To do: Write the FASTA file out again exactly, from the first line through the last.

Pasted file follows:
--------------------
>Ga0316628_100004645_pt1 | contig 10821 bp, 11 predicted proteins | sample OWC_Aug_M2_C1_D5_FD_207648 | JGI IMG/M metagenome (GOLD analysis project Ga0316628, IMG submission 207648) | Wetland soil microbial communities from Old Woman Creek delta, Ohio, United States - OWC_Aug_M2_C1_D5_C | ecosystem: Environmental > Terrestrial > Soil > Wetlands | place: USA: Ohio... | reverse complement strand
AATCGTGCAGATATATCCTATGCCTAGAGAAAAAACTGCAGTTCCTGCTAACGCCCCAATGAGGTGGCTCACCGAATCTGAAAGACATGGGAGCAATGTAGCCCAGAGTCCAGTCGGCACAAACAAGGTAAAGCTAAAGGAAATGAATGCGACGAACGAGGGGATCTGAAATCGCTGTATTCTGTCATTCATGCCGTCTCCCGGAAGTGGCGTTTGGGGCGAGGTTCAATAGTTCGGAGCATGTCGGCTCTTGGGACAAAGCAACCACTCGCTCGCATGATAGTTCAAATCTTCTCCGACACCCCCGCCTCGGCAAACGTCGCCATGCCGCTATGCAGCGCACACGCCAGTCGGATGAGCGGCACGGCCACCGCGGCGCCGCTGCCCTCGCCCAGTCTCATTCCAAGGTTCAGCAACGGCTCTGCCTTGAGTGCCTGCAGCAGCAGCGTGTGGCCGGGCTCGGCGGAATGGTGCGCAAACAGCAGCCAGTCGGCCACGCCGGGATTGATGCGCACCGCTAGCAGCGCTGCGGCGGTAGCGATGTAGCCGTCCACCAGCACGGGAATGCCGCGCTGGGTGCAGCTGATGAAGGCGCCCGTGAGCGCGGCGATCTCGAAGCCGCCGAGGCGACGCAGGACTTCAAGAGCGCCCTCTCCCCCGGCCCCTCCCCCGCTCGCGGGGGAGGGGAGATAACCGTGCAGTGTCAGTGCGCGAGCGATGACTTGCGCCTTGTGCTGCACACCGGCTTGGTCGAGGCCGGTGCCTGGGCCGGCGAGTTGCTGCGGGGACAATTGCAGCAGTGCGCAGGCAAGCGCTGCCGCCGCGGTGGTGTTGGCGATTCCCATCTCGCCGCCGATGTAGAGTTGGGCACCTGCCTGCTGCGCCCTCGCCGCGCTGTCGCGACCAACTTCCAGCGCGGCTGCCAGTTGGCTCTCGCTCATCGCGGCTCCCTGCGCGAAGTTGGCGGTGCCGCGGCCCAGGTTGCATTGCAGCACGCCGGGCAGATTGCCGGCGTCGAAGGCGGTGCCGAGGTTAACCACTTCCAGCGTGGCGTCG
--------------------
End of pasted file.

>Ga0316628_100004645_pt1 | contig 10821 bp, 11 predicted proteins | sample OWC_Aug_M2_C1_D5_FD_207648 | JGI IMG/M metagenome (GOLD analysis project Ga0316628, IMG submission 207648) | Wetland soil microbial communities from Old Woman Creek delta, Ohio, United States - OWC_Aug_M2_C1_D5_C | ecosystem: Environmental > Terrestrial > Soil > Wetlands | place: USA: Ohio... | reverse complement strand
AATCGTGCAGATATATCCTATGCCTAGAGAAAAAACTGCAGTTCCTGCTAACGCCCCAATGAGGTGGCTCACCGAATCTGAAAGACATGGGAGCAATGTAGCCCAGAGTCCAGTCGGCACAAACAAGGTAAAGCTAAAGGAAATGAATGCGACGAACGAGGGGATCTGAAATCGCTGTATTCTGTCATTCATGCCGTCTCCCGGAAGTGGCGTTTGGGGCGAGGTTCAATAGTTCGGAGCATGTCGGCTCTTGGGACAAAGCAACCACTCGCTCGCATGATAGTTCAAATCTTCTCCGACACCCCCGCCTCGGCAAACGTCGCCATGCCGCTATGCAGCGCACACGCCAGTCGGATGAGCGGCACGGCCACCGCGGCGCCGCTGCCCTCGCCCAGTCTCATTCCAAGGTTCAGCAACGGCTCTGCCTTGAGTGCCTGCAGCAGCAGCGTGTGGCCGGGCTCGGCGGAATGGTGCGCAAACAGCAGCCAGTCGGCCACGCCGGGATTGATGCGCACCGCTAGCAGCGCTGCGGCGGTAGCGATGTAGCCGTCCACCAGCACGGGAATGCCGCGCTGGGTGCAGCTGATGAAGGCGCCCGTGAGCGCGGCGATCTCGAAGCCGCCGAGGCGACGCAGGACTTCAAGAGCGCCCTCTCCCCCGGCCCCTCCCCCGCTCGCGGGGGAGGGGAGATAACCGTGCAGTGTCAGTGCGCGAGCGATGACTTGCGCCTTGTGCTGCACACCGGCTTGGTCGAGGCCGGTGCCTGGGCCGGCGAGTTGCTGCGGGGACAATTGCAGCAGTGCGCAGGCAAGCGCTGCCGCCGCGGTGGTGTTGGCGATTCCCATCTCGCCGCCGATGTAGAGTTGGGCACCTGCCTGCTGCGCCCTCGCCGCGCTGTCGCGACCAACTTCCAGCGCGGCTGCCAGTTGGCTCTCGCTCATCGCGGCTCCCTGCGCGAAGTTGGCGGTGCCGCGGCCCAGGTTGCATTGCAGCACGCCGGGCAGATTGCCGGCGTCGAAGGCGGTGCCGAGGTTAACCACTTCCAGCGTGGCGTCG